Evaluating Software Design Patterns
— the "Gang of Four" patterns implemented in Java 6

@Pattern(name="Factory Method", scope=Class, purpose=Creational, participants={"Product","ConcreteProduct","Creator","ConcreteCreator"})

Package dk.rode.thesis.factorymethod

Implementations and examples of the Factory Method design pattern [Gamma95, p.107].


Class Summary
CommandCreator<E,T> A command creator creates commands to manipulate a given receiver sequence using the CommandCreator.getCommand(Sequence, Object) method.
EvilSequenceCommandCreator<E> An evil sequence command creator is a test creator that flips the functionality offered by the sequence command creator, and may decide to return a new evil command as a default command.
Factory<T> A generic factory that will create products of type T.
Main Factory Method tests.
ReflectiveCommandCreator<E> A reflective command creator creates new commands based on type literals as tokens.
ReversibleSequenceCommandCreator<E> A reversible sequence command creator extends the sequence command creator to allow for the creation of reverse commands for reversible sequences.
SequenceCommandCreator<E> A standard command creator creates new commands based on sequence states as tokens.
TypedFactory<T,P> A generic factory that will create products of type T while only accepting constructor arguments of type P (for all arguments).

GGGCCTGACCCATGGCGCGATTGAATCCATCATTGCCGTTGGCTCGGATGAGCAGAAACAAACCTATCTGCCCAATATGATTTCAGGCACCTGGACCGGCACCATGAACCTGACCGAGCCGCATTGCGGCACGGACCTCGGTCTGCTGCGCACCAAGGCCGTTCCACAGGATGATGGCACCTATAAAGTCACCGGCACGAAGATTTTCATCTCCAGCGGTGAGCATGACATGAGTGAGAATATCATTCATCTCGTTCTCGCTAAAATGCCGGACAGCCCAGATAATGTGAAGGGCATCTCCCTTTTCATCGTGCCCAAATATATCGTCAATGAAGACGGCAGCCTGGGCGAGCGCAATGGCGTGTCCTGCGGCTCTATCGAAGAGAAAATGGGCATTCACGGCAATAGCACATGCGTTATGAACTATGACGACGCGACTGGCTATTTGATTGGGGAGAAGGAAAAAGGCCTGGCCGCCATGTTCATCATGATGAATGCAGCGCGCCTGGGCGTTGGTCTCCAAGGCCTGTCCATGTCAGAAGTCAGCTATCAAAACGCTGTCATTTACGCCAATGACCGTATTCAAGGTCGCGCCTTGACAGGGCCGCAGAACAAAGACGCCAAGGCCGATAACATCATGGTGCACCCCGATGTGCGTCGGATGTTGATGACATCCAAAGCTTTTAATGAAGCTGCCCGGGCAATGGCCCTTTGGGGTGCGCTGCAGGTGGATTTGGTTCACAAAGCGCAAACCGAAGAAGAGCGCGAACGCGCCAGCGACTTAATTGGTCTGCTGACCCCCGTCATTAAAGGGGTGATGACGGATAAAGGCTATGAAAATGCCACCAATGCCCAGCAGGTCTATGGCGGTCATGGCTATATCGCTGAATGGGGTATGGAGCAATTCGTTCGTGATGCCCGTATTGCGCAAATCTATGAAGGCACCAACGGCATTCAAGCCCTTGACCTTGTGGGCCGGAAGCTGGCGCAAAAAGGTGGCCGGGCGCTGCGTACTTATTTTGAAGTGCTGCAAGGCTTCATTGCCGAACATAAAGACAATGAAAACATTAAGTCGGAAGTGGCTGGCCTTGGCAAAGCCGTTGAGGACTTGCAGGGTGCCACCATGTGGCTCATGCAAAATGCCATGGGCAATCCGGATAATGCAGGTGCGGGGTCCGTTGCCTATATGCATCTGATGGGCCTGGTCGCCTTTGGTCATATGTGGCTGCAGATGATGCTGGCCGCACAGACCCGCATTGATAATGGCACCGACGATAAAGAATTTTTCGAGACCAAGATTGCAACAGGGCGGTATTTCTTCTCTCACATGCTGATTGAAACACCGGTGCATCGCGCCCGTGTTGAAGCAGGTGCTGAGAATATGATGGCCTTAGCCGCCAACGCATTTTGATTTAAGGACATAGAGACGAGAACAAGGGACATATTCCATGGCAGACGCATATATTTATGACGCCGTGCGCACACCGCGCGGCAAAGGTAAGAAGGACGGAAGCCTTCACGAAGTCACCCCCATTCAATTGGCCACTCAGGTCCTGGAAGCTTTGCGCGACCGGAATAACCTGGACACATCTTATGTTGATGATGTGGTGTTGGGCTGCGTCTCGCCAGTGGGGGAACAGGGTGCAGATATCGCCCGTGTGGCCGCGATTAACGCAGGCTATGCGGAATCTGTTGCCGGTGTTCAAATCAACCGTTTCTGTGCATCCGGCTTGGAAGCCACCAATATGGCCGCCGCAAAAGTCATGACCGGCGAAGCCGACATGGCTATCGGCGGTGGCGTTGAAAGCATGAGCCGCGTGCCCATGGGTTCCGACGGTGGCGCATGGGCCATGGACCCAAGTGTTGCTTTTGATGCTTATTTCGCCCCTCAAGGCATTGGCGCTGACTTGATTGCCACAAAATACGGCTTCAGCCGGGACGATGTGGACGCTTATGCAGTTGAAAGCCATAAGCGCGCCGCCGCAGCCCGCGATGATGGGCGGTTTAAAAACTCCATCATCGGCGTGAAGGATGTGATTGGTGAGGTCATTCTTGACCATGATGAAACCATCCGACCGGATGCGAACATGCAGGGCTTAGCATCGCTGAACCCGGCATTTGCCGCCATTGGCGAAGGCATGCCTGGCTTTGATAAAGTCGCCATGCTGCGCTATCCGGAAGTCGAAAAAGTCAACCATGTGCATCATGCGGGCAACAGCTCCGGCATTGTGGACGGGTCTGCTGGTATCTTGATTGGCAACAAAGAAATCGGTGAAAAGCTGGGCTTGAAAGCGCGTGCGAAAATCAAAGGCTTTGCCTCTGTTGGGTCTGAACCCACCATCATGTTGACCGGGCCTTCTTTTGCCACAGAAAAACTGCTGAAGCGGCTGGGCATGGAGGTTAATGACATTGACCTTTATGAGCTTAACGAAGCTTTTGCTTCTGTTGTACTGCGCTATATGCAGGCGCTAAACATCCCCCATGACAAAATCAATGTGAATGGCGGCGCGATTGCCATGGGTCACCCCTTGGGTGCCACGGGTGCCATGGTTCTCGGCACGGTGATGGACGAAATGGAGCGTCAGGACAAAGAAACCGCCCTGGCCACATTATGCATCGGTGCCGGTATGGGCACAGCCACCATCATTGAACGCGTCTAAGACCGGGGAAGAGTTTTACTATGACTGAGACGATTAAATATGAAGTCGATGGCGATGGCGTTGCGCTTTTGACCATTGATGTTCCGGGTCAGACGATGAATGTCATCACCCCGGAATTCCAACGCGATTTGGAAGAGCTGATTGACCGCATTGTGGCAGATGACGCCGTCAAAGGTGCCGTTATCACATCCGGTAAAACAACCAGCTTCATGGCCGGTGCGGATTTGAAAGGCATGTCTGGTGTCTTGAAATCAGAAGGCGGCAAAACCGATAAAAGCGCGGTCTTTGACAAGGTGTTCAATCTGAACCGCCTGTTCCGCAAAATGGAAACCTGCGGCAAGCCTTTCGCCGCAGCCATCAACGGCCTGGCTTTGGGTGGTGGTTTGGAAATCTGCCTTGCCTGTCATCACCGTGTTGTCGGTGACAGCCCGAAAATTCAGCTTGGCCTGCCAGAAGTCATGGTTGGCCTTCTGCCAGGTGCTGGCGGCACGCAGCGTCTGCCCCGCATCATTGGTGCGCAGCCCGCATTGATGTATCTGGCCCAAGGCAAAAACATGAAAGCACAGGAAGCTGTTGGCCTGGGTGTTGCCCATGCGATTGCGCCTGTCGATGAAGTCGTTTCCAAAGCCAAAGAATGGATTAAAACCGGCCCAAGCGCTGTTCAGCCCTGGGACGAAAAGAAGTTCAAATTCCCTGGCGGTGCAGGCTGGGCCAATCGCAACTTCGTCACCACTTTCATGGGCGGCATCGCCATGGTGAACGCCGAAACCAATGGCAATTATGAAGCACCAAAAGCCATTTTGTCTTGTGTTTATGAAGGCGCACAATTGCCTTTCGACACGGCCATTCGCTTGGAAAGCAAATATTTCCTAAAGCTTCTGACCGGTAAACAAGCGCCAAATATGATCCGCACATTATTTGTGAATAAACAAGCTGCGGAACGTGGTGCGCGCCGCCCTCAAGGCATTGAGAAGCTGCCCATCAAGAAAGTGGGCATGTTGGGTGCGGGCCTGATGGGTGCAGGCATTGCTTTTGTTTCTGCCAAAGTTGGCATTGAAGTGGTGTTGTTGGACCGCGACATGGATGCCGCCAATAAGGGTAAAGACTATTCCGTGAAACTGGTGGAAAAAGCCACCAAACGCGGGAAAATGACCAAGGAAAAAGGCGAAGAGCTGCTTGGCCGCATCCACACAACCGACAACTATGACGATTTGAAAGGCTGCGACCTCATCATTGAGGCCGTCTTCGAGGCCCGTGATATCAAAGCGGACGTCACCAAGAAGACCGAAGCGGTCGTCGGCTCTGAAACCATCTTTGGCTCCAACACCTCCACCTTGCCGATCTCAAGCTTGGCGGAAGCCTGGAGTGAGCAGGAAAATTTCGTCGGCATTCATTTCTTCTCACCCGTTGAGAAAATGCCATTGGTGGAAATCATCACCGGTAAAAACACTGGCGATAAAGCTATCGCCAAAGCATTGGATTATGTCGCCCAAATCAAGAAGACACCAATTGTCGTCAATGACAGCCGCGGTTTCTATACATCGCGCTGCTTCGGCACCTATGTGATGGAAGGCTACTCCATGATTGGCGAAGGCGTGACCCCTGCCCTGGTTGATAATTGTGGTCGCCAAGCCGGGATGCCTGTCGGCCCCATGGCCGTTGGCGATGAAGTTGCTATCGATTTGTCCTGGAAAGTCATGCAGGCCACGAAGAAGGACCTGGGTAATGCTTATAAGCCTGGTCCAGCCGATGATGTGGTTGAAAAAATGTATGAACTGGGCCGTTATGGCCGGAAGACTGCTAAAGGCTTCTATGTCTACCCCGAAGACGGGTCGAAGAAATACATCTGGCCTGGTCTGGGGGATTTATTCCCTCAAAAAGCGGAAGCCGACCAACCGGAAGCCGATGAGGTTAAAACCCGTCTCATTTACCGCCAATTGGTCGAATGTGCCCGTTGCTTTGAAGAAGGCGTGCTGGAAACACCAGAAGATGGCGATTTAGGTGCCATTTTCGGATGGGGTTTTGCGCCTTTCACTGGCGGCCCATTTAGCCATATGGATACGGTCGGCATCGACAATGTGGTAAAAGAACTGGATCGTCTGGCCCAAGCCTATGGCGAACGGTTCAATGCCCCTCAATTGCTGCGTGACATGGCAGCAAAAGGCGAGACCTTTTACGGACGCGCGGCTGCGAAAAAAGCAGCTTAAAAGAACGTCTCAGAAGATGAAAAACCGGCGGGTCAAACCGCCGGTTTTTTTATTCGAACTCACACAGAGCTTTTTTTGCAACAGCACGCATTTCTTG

Package dk.rode.thesis.factorymethod Description

Implementations and examples of the Factory Method design pattern [Gamma95, p.107].


Here, the Command interface represents the Product participant, and a concrete Command implementation represent the ConcreteParticipant participant, for example NextCommand. Hence, factory methods are defined to create commands. As explained in the Command pattern, the commands primarily use Sequence instances as receivers, but some are receiver-less.

The CommandCreator type represents the Creator participant, and a sub-class of it represent a ConcreteCreator, for example ReversibleSequenceCommandCreator. The CommandCreater<E,T> class is parameterised with the type of the Command (and Sequence) values as well the type of tokens used identify the type of commands to create. The ReversibleSequenceCommandCreator, and others, use internal sequence states as tokens, while the ReflectiveCommandCreator class uses type literals as tokens.

Furthermore, the generic Factory class illustrates how reflection can be used to make a completely generic factory type to create any type of instantiable product, providing the product type has a usable constructor. UML Class Diagram:

Implementation notes:
The log implementation used in this thesis also illustrates the Factory Method pattern.

Gunni Rode / rode.dk

Gunni Rode / rode.dk

Feel free to use and/or modify the Java 6 source code developed for this thesis AT YOUR OWN RISK, but note that the source code comes WITHOUT ANY — and I do mean WITHOUT ANY — form of warranty WHAT SO EVER!

The original thesis and source code are available at rode.dk/thesis.